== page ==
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March 07, 2014

U.S. Urged to Comply with International Law

New York City – Today’s New York Times reports that the United States government is likely to continue to insist that the international human rights law embodied in the International Covenant on Civil and Political Rights, ratified by the United States, does not apply to U.S. actions beyond our national borders. Human Rights First expresses disappointment with the reported decision and notes it will have negative consequences not just for human rights and U.S. global standing, but also for the effectiveness of our counter-terrorism cooperation. We call on the Administration to review its options, with  broad consideration for the effects on counter-terrorism and US global leadership, before it makes a final decision.

Human Rights First’s Michael Quigley, a career military intelligence officer in the U.S. Navy with combat tours in Iraq and deployments with U.S. Special Operations Command, stressed the negative consequences for our security, noting, “If the populations most plagued by terrorism don’t believe we hold ourselves to the highest international standards, they have little incentive to view us as an honest and credible partner. This choice has real consequences for the security of Americans, particularly our service members overseas.”

Human Rights First notes that the Obama Administration has made important changes to U.S. policy by banning the use of torture abroad, slowly moving towards ending indefinite detention, indicating an interest in ending the ‘war’ on terror and increasing emphasis on diplomacy and support for our allies in fighting terrorism around the world. But the organization warns that progress is undermined if the administration fails to acknowledge that international law grants all people certain minimum rights – not to be tortured or arbitrarily detained or killed, including by the U.S. government.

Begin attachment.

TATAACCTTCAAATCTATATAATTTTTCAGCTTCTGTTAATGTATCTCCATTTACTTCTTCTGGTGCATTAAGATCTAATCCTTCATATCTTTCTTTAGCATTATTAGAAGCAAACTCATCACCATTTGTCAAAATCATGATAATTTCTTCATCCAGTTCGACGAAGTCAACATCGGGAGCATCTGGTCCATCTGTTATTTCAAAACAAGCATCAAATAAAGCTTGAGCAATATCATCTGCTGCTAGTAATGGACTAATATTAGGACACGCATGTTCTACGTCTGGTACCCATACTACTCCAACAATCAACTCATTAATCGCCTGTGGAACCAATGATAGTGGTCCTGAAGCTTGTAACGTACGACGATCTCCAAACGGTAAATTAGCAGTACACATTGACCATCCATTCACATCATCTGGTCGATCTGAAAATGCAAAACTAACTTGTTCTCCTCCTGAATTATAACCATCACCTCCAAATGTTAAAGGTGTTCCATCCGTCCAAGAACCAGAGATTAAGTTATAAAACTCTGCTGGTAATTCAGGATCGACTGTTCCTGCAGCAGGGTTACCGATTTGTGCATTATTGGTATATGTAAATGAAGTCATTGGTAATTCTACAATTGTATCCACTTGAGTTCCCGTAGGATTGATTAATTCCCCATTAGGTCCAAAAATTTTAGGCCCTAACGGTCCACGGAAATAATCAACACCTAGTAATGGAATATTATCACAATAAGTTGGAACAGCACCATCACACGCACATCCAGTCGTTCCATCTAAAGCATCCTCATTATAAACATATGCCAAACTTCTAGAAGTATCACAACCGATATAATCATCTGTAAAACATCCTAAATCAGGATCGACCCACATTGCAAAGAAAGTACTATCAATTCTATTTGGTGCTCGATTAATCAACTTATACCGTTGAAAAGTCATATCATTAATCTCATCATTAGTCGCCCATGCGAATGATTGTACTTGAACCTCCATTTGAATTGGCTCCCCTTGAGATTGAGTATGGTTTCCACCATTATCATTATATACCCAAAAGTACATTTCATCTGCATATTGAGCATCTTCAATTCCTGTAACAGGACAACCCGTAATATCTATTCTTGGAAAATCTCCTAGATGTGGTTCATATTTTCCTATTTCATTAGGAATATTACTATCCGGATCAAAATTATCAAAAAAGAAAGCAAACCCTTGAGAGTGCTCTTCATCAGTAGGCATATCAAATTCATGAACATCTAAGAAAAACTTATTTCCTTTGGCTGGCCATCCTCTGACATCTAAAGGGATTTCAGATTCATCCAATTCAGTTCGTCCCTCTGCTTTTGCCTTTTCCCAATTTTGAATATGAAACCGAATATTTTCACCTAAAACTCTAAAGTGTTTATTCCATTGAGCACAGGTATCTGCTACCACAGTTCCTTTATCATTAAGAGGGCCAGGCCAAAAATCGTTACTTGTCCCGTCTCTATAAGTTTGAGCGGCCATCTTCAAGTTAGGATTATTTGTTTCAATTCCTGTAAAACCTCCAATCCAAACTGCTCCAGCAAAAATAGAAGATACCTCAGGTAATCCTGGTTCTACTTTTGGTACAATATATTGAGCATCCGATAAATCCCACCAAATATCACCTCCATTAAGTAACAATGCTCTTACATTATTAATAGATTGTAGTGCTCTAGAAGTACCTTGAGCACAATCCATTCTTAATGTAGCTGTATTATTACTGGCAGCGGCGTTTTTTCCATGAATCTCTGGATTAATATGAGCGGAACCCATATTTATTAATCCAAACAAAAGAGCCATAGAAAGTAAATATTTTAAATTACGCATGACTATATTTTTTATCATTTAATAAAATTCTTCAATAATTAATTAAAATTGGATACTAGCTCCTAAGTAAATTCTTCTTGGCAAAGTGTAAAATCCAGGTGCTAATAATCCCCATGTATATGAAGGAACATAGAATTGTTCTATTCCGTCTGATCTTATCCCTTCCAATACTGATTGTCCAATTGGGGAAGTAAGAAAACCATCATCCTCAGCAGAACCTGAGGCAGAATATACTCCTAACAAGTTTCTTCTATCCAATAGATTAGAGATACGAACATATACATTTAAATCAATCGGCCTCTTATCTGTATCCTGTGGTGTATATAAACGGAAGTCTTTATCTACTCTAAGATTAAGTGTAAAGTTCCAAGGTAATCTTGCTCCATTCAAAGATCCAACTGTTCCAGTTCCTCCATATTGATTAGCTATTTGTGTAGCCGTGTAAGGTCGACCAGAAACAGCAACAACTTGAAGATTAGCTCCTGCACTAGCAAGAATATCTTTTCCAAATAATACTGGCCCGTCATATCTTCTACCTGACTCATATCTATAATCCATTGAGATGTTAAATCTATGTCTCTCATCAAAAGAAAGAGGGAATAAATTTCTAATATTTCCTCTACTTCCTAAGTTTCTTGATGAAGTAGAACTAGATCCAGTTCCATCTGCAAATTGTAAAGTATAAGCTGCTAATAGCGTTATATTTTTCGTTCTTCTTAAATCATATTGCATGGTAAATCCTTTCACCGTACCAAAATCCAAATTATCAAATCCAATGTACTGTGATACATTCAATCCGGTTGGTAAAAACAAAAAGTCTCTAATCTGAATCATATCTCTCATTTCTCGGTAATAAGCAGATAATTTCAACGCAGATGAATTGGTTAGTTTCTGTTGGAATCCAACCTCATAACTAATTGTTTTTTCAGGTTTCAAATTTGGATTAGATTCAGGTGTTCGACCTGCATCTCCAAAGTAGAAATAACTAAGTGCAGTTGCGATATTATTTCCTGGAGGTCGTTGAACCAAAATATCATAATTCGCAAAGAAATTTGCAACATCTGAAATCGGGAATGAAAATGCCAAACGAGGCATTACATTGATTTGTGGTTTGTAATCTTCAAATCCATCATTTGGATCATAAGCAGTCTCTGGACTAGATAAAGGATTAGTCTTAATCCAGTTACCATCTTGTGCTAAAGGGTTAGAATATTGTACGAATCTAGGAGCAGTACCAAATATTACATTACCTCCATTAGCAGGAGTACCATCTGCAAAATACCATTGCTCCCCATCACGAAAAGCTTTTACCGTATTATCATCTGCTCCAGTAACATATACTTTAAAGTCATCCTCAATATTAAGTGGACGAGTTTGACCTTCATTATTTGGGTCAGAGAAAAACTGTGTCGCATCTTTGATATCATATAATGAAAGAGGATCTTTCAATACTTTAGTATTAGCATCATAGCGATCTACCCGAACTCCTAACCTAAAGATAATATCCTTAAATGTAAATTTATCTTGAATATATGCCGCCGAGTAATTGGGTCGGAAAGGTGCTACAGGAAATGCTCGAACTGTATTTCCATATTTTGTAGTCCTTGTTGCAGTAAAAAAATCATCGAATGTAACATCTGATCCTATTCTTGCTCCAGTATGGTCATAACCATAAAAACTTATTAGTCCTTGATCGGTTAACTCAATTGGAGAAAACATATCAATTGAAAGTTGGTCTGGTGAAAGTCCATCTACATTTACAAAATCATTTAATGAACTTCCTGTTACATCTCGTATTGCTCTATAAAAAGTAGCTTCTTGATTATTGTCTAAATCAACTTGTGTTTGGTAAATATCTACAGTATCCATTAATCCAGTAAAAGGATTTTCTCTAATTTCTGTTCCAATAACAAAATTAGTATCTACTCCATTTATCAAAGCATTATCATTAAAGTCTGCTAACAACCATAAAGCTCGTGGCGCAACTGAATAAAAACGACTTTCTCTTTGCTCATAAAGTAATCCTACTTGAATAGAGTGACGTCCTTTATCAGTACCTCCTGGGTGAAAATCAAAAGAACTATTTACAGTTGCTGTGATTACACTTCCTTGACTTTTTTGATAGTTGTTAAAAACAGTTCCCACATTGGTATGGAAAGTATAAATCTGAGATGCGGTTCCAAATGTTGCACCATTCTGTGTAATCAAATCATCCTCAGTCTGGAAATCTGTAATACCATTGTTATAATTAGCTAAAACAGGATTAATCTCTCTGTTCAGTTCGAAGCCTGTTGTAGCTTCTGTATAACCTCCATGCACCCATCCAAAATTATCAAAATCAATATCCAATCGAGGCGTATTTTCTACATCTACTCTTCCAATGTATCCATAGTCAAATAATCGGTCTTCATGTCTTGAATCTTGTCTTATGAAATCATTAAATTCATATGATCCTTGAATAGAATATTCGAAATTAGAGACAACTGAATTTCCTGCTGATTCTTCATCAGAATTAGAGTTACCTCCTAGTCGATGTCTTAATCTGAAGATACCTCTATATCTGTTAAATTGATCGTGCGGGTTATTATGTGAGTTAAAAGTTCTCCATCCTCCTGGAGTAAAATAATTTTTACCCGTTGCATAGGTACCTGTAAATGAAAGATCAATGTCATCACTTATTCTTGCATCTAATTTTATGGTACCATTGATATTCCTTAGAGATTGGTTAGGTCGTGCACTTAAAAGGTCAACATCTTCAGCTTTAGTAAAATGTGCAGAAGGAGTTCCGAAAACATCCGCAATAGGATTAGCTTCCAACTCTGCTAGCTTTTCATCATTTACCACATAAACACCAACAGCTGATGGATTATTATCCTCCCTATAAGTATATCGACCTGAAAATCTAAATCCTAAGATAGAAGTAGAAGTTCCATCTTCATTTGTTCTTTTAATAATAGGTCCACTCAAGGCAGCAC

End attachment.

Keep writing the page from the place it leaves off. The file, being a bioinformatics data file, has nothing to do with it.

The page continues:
Quigley concludes, “For the Obama Administration’s commitments to be taken seriously and to meaningfully assist U.S. counterterrorism efforts, it must be willing to say that its own actions are constrained by international human rights law as the vast majority of our allies and independent authorities, such as the International Committee for the Red Cross, interpret it.  Failure to do so will continue to undermine global faith in the United States’ commitment to the rule of law and U.S. standing in the world, and thereby continue to endanger U.S. national security.”

For more information or to speak with Quigley, please contact Brenda Bowser Soder at bowsersoderb@humanrightsfirst.org or 202-370-3323.